This was my first time to see the candidates in the flesh. I had been looking forward to this as at one point, all eleven candidates had agreed to come to this event.

Sadly, John Rees-Evans’ father passed away last week, so he quite understandably had more important matters to attend to. Peter Whittle sent his apologies; we were told that apparently he had now arranged a husting of his own in London! David Coburn did not turn up and no apology was received, so perhaps a mix up?

Anyway, the evening began with eight candidates and, breaking news, we were soon reduced to seven as David Allen’s opening address became an announcement that instead of pressing his own claim, he would instead be supporting Henry Bolton for leader. Not an official withdrawal yet, but I applaud David for recognising there was a better option for UKIP and for helping to shrink the over-bloated list.

With seven to report on, I do not intend to go into the detail of what each candidate covered as much can be read on their various publications, but what I will give is a critical review of each performance. Of course I recognise that there is a high degree of subjectivity, but I did try to go in initially with an open mind and view each candidate as they might be seen through a neutral’s eyes.

There are two who would really do the leadership process no end of good by following David Allen’s route and make way for more able candidates. Aidan Powlesland is a nice enough chap, but more of a branch chairman sort rather than a national leader and he clearly lagged behind some of the more nifty performers. Marion Mason may be a very committed UKIP stalwart, but her presentation style regrettably was very poor. Please guys, think about making the honourable gesture so we have more time to see the other candidates and also help focus the votes.

The remaining five would each be able to at least command a reasonable following. What did strike me in general though is that they all had some weaknesses. There was no clear slam-dunk winner that everyone went away happily nodding agreement that we’d found THE leader.

Henry Bolton was quite impressive and a clear thinker. Even if you were not aware, you would guess from his delivery style that he had to be an ex-military man. He comes over as a bit stiff and could do with adding a little lightness and better audience interaction.

Jane Collins struggled to make her presence count at times, but she admitted she had some trouble after a dentist visit that morning. She had her moments but at other times came across a bit weak. The jury’s out, but I didn’t see real leadership.

David Kurten had a very relaxed style with humour and warmed the audience. You would be happy to put him up front. However, I caught up with him afterwards and his off-stage presence I found wanting. He didn’t seem to be too interested in properly listening or engaging in debate with the people I saw talking to him. Is he capable of cut and thrust argument? I have serious doubts.

Ben Walker is another forces man, he was fully comfortable in front of people but with the opposite style to Henry. His dealing with questions was not as accurately thought out as perhaps it should have been. His opening gambit of saying he’d sack the UKIP chairman as his first act made me wonder if he’d make too many enemies, too quickly. Political leaders always find that knives in the back inevitably accumulate over time, but to go asking for it right at the start made me think ‘Trump diplomacy’ perhaps? Of course, some may think that a positive.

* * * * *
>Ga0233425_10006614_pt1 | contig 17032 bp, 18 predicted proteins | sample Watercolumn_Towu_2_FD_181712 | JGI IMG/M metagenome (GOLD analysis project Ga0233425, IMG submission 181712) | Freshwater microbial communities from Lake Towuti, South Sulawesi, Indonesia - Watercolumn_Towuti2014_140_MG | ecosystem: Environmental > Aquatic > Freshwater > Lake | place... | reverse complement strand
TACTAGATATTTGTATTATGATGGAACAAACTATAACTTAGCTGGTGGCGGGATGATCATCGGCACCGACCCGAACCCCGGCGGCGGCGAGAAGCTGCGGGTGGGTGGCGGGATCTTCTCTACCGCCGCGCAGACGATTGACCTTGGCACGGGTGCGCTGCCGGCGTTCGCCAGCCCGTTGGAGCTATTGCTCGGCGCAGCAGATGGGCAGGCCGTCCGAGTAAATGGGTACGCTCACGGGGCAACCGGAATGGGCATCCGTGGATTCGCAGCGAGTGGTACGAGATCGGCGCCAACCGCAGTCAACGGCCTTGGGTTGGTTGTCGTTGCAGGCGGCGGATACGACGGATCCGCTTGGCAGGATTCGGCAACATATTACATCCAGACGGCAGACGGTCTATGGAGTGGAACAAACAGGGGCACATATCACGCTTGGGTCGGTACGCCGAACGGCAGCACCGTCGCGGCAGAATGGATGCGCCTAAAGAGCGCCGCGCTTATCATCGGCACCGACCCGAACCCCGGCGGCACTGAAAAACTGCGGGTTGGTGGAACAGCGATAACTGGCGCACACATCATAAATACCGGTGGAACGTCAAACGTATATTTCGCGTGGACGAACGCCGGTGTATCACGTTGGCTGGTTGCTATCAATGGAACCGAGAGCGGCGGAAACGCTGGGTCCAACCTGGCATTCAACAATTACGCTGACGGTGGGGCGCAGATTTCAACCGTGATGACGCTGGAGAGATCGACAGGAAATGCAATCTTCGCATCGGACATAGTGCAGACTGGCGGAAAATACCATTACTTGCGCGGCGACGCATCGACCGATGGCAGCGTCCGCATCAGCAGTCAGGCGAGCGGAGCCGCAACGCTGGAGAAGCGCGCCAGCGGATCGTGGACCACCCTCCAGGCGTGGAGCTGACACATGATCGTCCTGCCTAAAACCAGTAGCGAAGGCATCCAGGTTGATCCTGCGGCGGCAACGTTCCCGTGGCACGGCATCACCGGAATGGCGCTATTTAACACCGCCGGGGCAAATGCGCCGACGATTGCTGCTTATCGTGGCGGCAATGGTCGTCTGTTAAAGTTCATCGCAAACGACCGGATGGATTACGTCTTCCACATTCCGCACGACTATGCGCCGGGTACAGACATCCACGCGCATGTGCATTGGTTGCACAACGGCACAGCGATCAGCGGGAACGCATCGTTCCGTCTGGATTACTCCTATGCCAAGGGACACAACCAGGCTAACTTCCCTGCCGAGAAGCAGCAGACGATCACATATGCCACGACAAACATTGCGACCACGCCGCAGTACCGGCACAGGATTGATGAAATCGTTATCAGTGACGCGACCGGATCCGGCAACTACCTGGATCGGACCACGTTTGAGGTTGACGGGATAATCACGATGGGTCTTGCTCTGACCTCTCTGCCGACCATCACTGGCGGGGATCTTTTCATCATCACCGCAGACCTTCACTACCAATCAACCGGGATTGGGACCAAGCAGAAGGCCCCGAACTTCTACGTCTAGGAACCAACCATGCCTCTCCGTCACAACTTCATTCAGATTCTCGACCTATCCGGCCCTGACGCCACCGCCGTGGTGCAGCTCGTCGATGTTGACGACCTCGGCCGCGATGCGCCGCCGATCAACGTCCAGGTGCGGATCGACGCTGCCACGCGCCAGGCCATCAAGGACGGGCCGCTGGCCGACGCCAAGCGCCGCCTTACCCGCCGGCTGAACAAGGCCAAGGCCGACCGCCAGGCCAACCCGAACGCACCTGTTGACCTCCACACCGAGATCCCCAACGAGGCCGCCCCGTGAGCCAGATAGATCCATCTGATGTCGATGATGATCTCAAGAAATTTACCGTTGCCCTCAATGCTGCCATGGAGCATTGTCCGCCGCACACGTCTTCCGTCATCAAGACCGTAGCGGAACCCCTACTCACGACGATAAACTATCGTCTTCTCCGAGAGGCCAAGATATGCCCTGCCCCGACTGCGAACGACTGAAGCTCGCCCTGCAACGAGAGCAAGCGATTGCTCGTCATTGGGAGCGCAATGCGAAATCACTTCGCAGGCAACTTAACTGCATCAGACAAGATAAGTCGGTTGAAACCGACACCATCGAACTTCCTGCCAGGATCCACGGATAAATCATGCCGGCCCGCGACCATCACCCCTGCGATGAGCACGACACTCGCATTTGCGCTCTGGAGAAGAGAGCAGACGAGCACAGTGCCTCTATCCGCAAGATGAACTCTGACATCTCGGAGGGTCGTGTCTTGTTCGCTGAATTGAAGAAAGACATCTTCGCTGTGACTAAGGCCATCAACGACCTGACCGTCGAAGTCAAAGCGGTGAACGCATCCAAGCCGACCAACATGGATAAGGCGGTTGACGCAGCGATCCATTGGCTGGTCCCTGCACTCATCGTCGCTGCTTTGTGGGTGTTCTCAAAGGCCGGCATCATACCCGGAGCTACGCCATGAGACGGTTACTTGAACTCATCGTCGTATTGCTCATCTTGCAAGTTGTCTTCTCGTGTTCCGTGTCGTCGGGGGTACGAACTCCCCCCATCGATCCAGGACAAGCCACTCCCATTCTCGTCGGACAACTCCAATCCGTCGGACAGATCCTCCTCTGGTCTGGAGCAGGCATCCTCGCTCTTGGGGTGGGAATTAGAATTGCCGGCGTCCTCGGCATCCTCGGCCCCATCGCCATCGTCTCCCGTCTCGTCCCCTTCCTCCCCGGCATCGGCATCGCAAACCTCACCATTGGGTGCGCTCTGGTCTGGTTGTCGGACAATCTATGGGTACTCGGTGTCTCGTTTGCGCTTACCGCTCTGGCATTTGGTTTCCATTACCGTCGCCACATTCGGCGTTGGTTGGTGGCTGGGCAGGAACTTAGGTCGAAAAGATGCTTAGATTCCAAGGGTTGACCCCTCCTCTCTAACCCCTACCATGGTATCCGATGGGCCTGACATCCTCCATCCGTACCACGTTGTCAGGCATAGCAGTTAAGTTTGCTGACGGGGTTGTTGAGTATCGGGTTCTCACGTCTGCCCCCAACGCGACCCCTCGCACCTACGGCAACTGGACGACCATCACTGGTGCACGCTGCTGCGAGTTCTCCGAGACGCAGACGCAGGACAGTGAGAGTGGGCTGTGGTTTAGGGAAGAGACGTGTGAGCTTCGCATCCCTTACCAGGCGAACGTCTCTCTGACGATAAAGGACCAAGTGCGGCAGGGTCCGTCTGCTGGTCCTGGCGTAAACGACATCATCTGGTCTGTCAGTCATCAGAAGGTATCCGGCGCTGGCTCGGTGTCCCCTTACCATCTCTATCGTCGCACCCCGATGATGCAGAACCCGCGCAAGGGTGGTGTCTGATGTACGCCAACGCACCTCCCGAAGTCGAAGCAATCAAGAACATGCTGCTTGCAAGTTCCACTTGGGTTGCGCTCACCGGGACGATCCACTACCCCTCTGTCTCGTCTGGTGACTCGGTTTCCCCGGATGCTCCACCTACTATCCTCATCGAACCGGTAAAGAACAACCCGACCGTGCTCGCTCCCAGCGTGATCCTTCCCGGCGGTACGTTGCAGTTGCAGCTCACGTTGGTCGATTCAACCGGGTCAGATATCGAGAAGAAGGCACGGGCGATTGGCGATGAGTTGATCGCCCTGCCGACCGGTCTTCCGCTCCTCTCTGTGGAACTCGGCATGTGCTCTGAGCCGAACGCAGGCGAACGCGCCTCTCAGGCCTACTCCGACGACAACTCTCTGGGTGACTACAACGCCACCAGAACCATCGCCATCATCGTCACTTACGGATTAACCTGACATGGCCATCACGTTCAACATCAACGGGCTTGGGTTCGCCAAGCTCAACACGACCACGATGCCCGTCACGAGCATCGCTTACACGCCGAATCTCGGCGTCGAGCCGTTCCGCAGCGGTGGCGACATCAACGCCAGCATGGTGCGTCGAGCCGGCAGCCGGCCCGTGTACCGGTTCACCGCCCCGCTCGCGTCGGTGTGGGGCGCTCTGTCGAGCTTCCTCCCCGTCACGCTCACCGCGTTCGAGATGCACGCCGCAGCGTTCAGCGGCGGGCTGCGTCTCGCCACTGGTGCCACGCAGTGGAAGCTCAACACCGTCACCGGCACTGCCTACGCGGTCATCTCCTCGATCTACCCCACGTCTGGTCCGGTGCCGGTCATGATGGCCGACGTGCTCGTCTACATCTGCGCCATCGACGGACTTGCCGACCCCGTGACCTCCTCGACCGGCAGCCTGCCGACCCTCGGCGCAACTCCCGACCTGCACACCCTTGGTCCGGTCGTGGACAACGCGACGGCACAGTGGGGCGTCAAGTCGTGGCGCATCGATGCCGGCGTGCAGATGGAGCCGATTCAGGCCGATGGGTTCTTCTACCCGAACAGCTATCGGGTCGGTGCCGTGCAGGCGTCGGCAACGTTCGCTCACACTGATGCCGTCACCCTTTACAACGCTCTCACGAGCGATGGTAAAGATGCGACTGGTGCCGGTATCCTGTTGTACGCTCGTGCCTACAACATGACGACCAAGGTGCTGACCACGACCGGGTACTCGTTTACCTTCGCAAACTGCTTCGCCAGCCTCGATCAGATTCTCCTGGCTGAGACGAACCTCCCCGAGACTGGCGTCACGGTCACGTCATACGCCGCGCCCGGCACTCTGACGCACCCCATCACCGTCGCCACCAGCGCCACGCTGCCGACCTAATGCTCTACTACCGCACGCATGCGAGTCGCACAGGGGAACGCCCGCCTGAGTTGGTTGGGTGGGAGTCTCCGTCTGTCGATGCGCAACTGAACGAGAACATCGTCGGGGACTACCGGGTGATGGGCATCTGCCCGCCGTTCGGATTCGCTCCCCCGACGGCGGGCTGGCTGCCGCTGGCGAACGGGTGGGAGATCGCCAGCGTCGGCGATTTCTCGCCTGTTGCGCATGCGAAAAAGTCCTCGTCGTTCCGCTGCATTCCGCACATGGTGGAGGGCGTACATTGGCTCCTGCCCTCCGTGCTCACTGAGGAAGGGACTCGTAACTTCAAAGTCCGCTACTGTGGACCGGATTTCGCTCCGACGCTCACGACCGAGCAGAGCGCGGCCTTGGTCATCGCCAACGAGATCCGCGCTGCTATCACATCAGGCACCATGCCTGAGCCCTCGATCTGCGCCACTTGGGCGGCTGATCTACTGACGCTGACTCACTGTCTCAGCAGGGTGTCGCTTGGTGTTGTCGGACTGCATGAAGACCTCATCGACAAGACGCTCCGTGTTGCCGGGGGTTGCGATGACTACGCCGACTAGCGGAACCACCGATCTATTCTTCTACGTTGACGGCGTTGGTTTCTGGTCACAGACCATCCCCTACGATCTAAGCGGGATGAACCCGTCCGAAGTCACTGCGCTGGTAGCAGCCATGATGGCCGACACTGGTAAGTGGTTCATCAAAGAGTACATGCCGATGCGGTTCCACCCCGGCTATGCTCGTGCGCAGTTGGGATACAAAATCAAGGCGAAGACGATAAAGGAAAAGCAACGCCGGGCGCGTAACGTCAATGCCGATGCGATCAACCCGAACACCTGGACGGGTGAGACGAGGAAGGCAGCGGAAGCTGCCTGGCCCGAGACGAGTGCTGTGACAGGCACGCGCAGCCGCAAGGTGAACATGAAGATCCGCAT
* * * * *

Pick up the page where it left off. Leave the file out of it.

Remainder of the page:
Anne Marie Waters clearly has the experience of presenting in the past so was capable of giving a good account of herself. She had a predetermined strategy as the words ‘Islam’ and ‘Muslim’ failed to appear to the point of being conspicuous by its absence. Personally, I’d have been happy if she’d attempted to blunderbuss the elephant in the room and state that although her past was focussed on Islamic matters that she would not let that one issue dominate UKIP’s future. The nearest she got was at one point to argue that in politics ‘nobody’s interested in what’s on your C.V.’ I found that worrying as it is absolutely not true – the MSM very much take an interest and will make sure everyone else cares as well. My main concern was that so much of what she said was delivered with an impassioned eagerness that sounded right but was very vague on detail.

I got to meet with AMW afterwards and decided to press on some issues. She had been pushing on the importance of telling ‘truths’ so I asked an old question, ‘But whose truth?’, I just wanted to see how she would deal with a bit of depth and was surprised that she visibly became quite irritated when challenged.

Surprisingly, she used an aggressive approach to try to win the discussion rather than using her experience to calmly rationalise. Dragon fire in her belly this one, and while some might think that’s just what the party needs, she would take severe damage in political debate as her attitude would not stand up to intelligent dissection. I was soon receiving a stern lecture on Islamic script. The mask had slipped and it was clear that tackling Islam is still very much at the forefront of her mind.

Overall, and with three candidates missing, I found myself going with Henry Bolton. He would not blaze any trails, but right now that may be a good thing. UKIP’s internal structure has been called ‘amateur’ and is intrinsically divisive between branch and executive levels. The finances are dire. Henry seems like the man to sort it and we need a sound ship before we can re-enter the battle.

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